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The Inner Enemies of Democracy | Zookal Textbooks | Zookal Textbooks
  • Author(s) Tzvetan Todorov
  • Edition1
  • Published5th September 2014
  • PublisherJohn Wiley & Sons (UK)
  • ISBN9780745685748

The political history of the twentieth century can be viewed as
the history of democracy?s struggle against its external
enemies: fascism and communism. This struggle ended with the fall
of the Berlin Wall and the collapse of the Soviet regime. Some
people think that democracy now faces new enemies: Islamic
fundamentalism, religious extremism and international
terrorism and that this is the struggle that will define our
times. Todorov disagrees: the biggest threat to democracy today is
democracy itself. Its enemies are within: what the ancient Greeks
called 'hubris'.


Todorov argues that certain democratic values have been
distorted and pushed to an extreme that serves the interests of
dominant states and powerful individuals. In the name of
?democracy? and ?human rights?, the United
States and some European countries have embarked on a crusade to
enlighten some foreign populations through the use of force. Yet
this mission to ?help? others has led to Abu Ghraib and
Guantanamo, to large-scale destruction and loss of life and to a
moral crisis of growing proportions. The defence of freedom, if
unlimited, can lead to the tyranny of individuals.


Drawing on recent history as well as his own experience of
growing up in a totalitarian regime, Todorov returns to examples
borrowed from the Western canon: from a dispute between Augustine
and Pelagius to the fierce debates among Enlightenment
thinkers to explore the origin of these perversions of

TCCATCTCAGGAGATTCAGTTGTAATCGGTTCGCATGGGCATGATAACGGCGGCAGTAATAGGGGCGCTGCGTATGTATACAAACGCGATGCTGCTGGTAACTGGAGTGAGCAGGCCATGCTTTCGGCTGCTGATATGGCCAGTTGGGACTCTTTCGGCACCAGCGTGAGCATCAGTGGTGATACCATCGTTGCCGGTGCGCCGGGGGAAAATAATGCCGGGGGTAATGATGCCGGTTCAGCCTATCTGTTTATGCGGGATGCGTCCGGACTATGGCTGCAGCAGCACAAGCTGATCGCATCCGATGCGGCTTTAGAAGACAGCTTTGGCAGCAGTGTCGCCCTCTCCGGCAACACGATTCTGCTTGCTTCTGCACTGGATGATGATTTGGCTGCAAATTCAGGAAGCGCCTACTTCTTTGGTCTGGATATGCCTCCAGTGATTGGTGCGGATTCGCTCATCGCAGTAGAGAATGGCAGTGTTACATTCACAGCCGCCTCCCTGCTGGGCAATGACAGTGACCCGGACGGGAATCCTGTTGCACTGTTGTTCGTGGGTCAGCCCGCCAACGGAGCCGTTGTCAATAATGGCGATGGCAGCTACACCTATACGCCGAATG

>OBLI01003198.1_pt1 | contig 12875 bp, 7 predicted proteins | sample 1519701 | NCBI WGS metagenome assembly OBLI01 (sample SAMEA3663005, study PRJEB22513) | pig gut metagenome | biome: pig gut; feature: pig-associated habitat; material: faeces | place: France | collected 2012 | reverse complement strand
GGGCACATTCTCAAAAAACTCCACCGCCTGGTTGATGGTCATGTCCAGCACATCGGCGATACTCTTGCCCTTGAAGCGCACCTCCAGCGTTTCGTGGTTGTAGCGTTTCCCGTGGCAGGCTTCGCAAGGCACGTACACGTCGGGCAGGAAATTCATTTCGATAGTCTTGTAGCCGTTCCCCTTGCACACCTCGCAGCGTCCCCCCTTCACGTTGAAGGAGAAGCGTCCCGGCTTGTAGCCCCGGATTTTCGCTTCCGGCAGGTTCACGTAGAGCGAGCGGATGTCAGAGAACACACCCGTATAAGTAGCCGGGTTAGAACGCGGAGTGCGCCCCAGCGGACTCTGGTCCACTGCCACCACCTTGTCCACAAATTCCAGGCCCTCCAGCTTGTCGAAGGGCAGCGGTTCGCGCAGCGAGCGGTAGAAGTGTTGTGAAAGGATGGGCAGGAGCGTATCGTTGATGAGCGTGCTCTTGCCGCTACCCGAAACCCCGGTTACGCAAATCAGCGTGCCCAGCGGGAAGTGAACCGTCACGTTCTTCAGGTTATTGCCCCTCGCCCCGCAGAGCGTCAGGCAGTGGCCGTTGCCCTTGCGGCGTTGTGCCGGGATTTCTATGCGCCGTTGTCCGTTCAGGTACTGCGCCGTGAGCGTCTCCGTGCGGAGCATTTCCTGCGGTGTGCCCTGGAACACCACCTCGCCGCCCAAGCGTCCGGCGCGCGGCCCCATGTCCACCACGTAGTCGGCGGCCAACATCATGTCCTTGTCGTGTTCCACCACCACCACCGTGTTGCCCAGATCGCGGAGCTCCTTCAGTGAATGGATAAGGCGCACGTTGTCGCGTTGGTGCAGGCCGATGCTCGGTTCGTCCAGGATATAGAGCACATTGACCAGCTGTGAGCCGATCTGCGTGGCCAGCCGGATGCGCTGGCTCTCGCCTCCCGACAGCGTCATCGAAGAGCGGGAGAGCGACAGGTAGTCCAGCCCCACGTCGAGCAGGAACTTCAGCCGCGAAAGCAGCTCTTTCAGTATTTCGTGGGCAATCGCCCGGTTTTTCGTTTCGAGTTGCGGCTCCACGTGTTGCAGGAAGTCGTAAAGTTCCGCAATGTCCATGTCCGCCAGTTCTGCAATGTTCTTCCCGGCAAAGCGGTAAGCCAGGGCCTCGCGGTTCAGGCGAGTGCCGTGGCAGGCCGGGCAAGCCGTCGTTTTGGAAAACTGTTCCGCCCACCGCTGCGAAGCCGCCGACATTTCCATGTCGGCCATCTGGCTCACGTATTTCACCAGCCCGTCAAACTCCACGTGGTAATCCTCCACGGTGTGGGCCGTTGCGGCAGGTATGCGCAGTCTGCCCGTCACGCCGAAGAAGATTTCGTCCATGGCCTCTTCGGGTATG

democracy. He argues compellingly that the real democratic ideal is
to be found in the delicate, ever-changing balance between
competing principles, popular sovereignty, freedom and progress.
When one of these elements breaks free and turns into an
over-riding principle, it becomes dangerous: populism,
ultra-liberalism and messianism, the inner enemies of
democracy.

The Inner Enemies of Democracy

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  • Author(s) Tzvetan Todorov
  • Edition1
  • Published5th September 2014
  • PublisherJohn Wiley & Sons (UK)
  • ISBN9780745685748

The political history of the twentieth century can be viewed as
the history of democracy?s struggle against its external
enemies: fascism and communism. This struggle ended with the fall
of the Berlin Wall and the collapse of the Soviet regime. Some
people think that democracy now faces new enemies: Islamic
fundamentalism, religious extremism and international
terrorism and that this is the struggle that will define our
times. Todorov disagrees: the biggest threat to democracy today is
democracy itself. Its enemies are within: what the ancient Greeks
called 'hubris'.


Todorov argues that certain democratic values have been
distorted and pushed to an extreme that serves the interests of
dominant states and powerful individuals. In the name of
?democracy? and ?human rights?, the United
States and some European countries have embarked on a crusade to
enlighten some foreign populations through the use of force. Yet
this mission to ?help? others has led to Abu Ghraib and
Guantanamo, to large-scale destruction and loss of life and to a
moral crisis of growing proportions. The defence of freedom, if
unlimited, can lead to the tyranny of individuals.


Drawing on recent history as well as his own experience of
growing up in a totalitarian regime, Todorov returns to examples
borrowed from the Western canon: from a dispute between Augustine
and Pelagius to the fierce debates among Enlightenment
thinkers to explore the origin of these perversions of
democracy. He argues compellingly that the real democratic ideal is
to be found in the delicate, ever-changing balance between
competing principles, popular sovereignty, freedom and progress.
When one of these elements breaks free and turns into an
over-riding principle, it becomes dangerous: populism,
ultra-liberalism and messianism, the inner enemies of
democracy.

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